"Exactly so you can take that money and you can roll it over to another beneficiary, roll it over to a grandchild. You know I've seen cases we don't have any clients that have done this but I've seen cases where there's $500,000 in the 529 plan. They put it literally all into just one child's account. They've got four children you know the oldest child but they decide not to go to college. They just kind of just start rolling downhill. They roll it to the next child, roll it to the next child. If you've got three or four kids, more than likely you know a couple of them are going to go to college, a couple of them may go to grad school, they may go to med school, whatever it is, you really can't probably overfund these things at this point in time. One nuance I did want to mention let's say, let's just say you got two children, you put X amount of dollars in these 529s, they both go on to college, they graduate, they've got jobs and you got $20,000 less in each account. One really cool thing about these things they just passed this in the Secure Act 2.0, which I think passed in 2021, is that if you do have this money left over in these 529 accounts for each kid. You don't need the money. You're financially secure, you're working your way towards retirement. You put together your retirement plan. You then can actually open up Roth IRAs for each one of these children and roll over essentially there's a few nuances to it but roll that $20,000 each into each kid's Roth IRA at that point in time and it really kind of gives them a jumpstart on life as far as retirement. I personally did not inherit a $20,000 Roth IRA. It's just a little nuance that the government has installed Moom 4, which I'm a big fan of."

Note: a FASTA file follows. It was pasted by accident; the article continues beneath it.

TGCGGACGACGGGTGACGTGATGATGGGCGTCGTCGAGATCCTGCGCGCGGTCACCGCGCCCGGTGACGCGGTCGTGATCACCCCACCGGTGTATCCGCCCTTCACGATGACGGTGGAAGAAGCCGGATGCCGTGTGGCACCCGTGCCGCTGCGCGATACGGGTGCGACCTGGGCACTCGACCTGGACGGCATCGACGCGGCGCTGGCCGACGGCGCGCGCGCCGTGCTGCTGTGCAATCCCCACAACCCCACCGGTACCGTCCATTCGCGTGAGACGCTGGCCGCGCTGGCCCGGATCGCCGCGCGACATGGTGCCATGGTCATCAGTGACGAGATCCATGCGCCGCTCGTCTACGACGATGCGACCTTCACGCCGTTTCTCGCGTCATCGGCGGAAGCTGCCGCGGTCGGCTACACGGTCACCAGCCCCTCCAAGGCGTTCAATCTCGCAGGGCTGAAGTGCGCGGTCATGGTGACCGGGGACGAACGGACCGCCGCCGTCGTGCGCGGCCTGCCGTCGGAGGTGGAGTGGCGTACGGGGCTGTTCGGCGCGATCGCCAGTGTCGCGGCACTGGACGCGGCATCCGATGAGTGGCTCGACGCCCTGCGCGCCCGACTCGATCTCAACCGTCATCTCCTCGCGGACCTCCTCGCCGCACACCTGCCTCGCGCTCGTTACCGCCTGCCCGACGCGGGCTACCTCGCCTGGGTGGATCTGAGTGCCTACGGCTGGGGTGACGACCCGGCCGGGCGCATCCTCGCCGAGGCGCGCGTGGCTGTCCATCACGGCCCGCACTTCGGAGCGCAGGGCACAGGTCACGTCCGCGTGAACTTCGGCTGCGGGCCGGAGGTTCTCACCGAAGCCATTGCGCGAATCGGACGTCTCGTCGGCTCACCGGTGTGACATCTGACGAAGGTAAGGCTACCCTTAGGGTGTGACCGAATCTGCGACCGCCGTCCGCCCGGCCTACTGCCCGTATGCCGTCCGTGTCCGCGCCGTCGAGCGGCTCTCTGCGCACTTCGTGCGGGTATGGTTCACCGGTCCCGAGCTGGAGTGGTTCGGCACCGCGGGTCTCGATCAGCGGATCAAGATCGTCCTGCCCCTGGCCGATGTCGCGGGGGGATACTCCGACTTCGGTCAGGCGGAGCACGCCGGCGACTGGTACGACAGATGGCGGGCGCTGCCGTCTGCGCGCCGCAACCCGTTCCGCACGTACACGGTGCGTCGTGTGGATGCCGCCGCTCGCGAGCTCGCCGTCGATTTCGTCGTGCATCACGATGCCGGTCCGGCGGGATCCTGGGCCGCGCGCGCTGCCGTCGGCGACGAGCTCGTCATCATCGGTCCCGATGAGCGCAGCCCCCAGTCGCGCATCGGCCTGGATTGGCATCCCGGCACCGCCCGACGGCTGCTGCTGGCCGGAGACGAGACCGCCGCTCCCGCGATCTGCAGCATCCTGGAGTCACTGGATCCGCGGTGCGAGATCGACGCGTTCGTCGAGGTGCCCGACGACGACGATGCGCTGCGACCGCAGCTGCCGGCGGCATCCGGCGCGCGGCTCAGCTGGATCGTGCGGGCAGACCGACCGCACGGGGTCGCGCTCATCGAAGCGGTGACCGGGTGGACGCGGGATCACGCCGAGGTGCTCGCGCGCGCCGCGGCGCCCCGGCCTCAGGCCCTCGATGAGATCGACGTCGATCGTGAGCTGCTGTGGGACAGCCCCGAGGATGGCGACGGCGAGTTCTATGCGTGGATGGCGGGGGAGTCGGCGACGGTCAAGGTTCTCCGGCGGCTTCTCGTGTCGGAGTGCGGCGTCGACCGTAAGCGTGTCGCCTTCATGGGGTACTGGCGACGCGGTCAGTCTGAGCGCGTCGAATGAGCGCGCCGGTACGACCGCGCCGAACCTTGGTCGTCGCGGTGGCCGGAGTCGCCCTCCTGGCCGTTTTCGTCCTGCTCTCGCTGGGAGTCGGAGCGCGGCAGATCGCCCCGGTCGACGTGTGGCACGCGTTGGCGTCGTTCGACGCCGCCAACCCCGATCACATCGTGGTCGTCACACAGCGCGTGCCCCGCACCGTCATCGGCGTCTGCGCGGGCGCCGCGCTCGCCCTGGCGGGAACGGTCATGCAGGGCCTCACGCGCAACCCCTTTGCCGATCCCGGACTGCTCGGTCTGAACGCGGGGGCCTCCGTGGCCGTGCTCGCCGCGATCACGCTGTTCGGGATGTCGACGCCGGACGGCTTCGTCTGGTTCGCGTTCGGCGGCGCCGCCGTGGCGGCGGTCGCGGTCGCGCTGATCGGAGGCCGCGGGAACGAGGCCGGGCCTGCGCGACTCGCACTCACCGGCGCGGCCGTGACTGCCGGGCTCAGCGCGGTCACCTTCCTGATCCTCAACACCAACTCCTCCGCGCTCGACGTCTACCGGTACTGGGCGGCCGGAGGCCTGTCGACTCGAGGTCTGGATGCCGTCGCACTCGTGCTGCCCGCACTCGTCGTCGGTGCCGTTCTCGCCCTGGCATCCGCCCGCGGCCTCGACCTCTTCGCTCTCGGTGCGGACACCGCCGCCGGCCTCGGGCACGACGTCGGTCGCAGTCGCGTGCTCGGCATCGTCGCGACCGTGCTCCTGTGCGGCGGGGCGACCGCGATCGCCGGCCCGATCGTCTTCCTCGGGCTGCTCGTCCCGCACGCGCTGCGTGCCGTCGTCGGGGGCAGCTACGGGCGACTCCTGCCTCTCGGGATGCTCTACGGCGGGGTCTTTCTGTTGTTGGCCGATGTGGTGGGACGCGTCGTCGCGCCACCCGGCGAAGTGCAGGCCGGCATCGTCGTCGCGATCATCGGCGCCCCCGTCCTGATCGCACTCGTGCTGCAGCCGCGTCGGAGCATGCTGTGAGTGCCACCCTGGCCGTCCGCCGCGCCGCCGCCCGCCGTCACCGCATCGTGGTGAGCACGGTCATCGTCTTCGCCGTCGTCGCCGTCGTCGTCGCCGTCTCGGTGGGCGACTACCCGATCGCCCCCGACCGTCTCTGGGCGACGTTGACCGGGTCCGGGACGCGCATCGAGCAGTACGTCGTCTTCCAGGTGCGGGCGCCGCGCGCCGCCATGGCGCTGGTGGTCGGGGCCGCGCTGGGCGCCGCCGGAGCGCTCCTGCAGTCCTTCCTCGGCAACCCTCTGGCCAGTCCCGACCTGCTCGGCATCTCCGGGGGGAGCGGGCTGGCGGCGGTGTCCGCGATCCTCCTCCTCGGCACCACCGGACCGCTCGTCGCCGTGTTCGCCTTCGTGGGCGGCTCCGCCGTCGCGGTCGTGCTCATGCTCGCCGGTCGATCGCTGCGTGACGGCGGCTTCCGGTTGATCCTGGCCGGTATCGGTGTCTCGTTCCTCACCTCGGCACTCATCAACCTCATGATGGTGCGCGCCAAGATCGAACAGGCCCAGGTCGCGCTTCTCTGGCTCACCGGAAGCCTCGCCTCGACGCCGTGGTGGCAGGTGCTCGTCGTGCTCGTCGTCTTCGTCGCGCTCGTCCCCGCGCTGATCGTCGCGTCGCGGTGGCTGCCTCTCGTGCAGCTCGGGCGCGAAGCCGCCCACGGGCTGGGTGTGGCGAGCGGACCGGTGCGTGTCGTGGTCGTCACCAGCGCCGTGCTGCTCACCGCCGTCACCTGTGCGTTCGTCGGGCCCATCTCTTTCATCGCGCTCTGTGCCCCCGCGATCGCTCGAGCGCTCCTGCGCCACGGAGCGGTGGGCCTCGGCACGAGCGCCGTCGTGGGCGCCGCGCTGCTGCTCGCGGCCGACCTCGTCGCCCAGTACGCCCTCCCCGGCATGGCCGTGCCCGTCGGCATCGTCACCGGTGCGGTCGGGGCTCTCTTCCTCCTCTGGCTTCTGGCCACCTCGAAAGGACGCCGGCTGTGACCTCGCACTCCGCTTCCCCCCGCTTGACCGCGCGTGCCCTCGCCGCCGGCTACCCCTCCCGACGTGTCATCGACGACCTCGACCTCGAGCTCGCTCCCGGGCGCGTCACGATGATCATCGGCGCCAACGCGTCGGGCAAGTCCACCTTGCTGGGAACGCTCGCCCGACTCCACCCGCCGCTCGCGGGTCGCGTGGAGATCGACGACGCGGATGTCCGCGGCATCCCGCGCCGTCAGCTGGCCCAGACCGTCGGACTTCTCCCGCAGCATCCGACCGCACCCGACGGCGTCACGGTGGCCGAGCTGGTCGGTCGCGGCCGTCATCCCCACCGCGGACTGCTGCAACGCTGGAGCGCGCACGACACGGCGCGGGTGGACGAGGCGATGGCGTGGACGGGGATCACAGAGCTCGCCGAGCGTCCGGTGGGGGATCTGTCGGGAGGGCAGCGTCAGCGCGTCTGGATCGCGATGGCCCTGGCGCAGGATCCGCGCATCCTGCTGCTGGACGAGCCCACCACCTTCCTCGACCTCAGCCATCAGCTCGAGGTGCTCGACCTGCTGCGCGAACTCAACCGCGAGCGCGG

Jessica

"Yeah, there would be no complaints on my part if I had something like that rolled over just to kickstart me, you know 22. I didn't know how to spell Roth IRA exactly, yeah, and what a gift you can give your kids. I mean the whole thing in general, just a 529, but also if there is something left over, that you're able to help them out even more. There's another savings plan that's not quite as popular but it does come up there. I have seen them from time to time with some of our clients. It's called a cover Dell savings plan. What are some of the aspects of a cover Dell and Kind of how, how do you feel like it compares, I guess difference wise, to a 529?"

Josh

"Yeah, so there are a few little nuance differences there between a cover Dell and a 529. I'm a pro 529 guy, but you know there are a few, I guess, benefits to a cover Dell ESA as well and truthfully, when I did a little research on this I did not realize the cover Dell ESA had been introduced Later than the fast way, not fast way now. I was, I think it's 97 Cover Dell was in, I think, 2007, which kind of always just assumed a cover."

Jessica

"Dell was way older."

Josh